Pagani Photographer's Perspective

Vanishing Point 2015 by Melanie Meder

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Article and photos by Melanie Meder, Melanie Meder Photography

“Vanishing Point” is definitely one of the best car gatherings I’ve experienced so far. It’s a unique mixture of kind people and hypercars that leaves you unbelievably sad after it’s over.

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The first day after the event, I woke up with the plan in my mind of having breakfast as fast as possible and heading out for another ride to follow the bunch of Pagani cars through curvy roads. But then I realized that I woke up in my bed –  back home. And I didn’t see or hear any Paganis.

But aside from the cars, the love of Vanishing Point is also about the people; I really love Italians. Not that they have only great food and wine, but their passion for cars is truly amazing! Wherever we drove by, Italians got excited, took pictures and videos and were screaming things like “Forza” to encourage us to make some more noise. Sure, everywhere are people who might not feel the same way, but in Italy they’re definitely a rarity. Then there are the Pagani owners themselves, who are open-minded, funny and warmhearted. This warmth is a tad unusual compared to other events, where hypercar owners use to tend to be more distanced. But not at this one. Not at all.

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Then there is the italian countryside. The roads look like they’ve been painted, too beautiful to be true. Though it rained a lot these days, we got to know the sunny side of the “Piemontese” area in the end as well. As soon as the sun came out and through the clouds, it drowned us in golden light and revealed the pure, green and wild countryside of Piedmont. Everywhere we could see vineyards and little farms producing their own goods; it felt like being in another world. Cypress covered avenues lead through curvy roads and lush grass wherever your eyes were looking.

It was incredibly peaceful during the weekend, only birds and grasshoppers singing while the wind was rushing through the fields, until the Huayras and Zondas arrived. Then you heard nothing but the engine sounds. V12 ones. Handcrafted by Mercedes-AMG.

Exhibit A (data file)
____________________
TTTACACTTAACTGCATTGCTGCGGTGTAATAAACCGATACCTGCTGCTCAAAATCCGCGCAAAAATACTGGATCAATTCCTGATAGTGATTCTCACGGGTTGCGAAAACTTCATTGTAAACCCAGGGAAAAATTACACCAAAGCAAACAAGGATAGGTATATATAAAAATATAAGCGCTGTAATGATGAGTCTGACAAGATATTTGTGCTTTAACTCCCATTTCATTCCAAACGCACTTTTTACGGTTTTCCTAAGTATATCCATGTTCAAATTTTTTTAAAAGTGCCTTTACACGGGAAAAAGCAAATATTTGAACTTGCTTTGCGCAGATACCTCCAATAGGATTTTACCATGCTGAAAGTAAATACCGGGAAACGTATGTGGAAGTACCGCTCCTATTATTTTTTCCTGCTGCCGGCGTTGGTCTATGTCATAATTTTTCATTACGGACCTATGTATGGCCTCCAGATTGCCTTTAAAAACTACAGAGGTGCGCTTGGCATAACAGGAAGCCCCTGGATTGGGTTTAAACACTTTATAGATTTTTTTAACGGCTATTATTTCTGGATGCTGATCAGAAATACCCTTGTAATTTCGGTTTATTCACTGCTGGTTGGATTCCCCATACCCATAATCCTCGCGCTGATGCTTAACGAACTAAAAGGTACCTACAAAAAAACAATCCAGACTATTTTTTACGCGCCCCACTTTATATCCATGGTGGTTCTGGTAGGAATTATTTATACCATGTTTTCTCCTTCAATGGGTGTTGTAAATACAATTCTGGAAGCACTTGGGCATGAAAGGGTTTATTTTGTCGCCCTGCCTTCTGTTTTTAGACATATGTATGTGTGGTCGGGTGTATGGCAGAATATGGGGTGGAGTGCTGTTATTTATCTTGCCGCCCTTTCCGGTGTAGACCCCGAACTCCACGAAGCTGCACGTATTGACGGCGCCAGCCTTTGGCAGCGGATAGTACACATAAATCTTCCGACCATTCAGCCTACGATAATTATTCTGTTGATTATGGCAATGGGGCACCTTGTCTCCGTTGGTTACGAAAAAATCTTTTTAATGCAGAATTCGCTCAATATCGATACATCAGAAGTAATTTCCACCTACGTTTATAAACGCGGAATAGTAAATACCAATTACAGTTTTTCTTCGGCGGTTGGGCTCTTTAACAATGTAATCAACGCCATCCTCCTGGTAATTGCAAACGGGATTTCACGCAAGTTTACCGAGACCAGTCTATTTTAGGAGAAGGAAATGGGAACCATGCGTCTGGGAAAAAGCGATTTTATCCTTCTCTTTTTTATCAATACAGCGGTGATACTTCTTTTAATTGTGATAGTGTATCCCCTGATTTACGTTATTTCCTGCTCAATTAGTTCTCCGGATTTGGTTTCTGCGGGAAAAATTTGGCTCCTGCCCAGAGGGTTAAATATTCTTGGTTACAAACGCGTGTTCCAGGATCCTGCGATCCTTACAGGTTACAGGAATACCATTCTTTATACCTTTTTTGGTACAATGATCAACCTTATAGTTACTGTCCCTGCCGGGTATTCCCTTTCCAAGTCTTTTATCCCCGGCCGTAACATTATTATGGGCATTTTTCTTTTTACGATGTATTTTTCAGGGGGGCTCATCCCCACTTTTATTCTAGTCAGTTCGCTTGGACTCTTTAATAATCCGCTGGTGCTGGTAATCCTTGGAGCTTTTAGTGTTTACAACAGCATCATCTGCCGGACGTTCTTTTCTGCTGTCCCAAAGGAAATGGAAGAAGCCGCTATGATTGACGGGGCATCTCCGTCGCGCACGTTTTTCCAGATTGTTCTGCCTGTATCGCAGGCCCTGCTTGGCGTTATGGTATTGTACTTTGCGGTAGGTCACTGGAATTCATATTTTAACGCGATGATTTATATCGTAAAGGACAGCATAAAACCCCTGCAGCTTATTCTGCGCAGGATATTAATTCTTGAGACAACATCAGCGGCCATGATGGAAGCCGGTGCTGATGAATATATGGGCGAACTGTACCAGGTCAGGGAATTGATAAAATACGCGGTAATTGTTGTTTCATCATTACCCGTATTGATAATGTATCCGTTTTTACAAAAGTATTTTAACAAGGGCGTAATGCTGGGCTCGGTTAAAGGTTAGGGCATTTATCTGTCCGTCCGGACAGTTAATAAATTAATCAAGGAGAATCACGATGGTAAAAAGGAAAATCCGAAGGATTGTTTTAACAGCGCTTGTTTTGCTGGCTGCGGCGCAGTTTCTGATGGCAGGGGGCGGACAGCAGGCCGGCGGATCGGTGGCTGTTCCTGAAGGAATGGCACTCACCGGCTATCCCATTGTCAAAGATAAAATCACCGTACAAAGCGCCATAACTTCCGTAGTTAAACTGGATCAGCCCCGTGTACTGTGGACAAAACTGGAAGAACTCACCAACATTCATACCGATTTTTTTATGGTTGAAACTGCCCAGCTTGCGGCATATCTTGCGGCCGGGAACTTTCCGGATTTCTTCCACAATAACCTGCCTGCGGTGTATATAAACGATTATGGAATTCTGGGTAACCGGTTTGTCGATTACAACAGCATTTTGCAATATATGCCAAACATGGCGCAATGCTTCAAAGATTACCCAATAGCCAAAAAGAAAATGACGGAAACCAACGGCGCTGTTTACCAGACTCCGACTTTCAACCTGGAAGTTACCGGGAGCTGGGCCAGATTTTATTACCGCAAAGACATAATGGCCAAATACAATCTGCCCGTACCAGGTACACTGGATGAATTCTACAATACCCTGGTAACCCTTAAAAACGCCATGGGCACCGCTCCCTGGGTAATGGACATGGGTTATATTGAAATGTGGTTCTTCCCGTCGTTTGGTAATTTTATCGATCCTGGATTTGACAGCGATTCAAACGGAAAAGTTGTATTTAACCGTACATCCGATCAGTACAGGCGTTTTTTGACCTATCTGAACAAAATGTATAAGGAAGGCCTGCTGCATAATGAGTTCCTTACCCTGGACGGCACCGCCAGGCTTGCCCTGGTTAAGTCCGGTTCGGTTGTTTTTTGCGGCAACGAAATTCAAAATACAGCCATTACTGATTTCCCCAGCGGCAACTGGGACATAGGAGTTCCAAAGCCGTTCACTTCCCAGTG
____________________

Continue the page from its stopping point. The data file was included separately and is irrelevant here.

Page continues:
And they were loud.

Very loud.

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It was such an experience to stand on top of the hill and hear the engine sounds reaching you through all of the vineyards. Whenever it was La Monza Lisa, LaNera or the beasty LMs, nothing, no wall of high-grass or cypresses, could stop the cylinder-music from reaching you on this speck of land.

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Every down-shifted gear was carried to me by the wind, intense and strong as if I stood closer to the four exhaust pipes than I actually did. It was like to be in clover! The fresh air, clear and clean after all the rain, the golden sunlight warming my skin, the wind rumpling trees and then the high-pitched V12-sounds filling the atmosphere.  It was such a contradiction; on the one hand, this unusual high-toned Formula 1-esque engine sound disturbed the peaceful scenery, but on the other hand, it has been a wonderful supplement to this so naturally beautiful piece of land.

Nothing seemed to be so disturbing and perfect at the same time as the LM Toadster did when driving through the Piedmont countryside. Passing by it not only left an echo of noise, but also an echo of movement: the wind brushing down the meadow, ripping leaves off the ground up into the air and leaving a taste of petrol in my nose. What it might have been like for the driver? Sitting INSIDE the LM?

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Some might say being inside in the driver’s seat is more fun because you drive the car… But standing outside has many advantages as well. You hear and feel things the driver does not, because they almost literally fly by, going too fast to notice. The driver does not see what kind of wonderful and devastating things they leave behind.

The sound inside is breath-taking, no doubt about it. But standing outside, hearing the echo bouncing off the hills might cause you more shivers running down your spine than sitting inside will. That fact might be even the secret receipt of the perfect hypercar – when it’s not just satisfying the driver’s senses, but also everyone elses; those who are outside of the car and getting only the chance to see a fly-by of it, like I did.

And afterwards, when everything is over and the last noise dropped off, you start yearning for more… But here is the video, above. Try and hear it for yourself, and see if you feel the same way as I did!

To see more of Melanie’s work, be sure to visit and “like” her Facebook page here: Melanie Meder Photography


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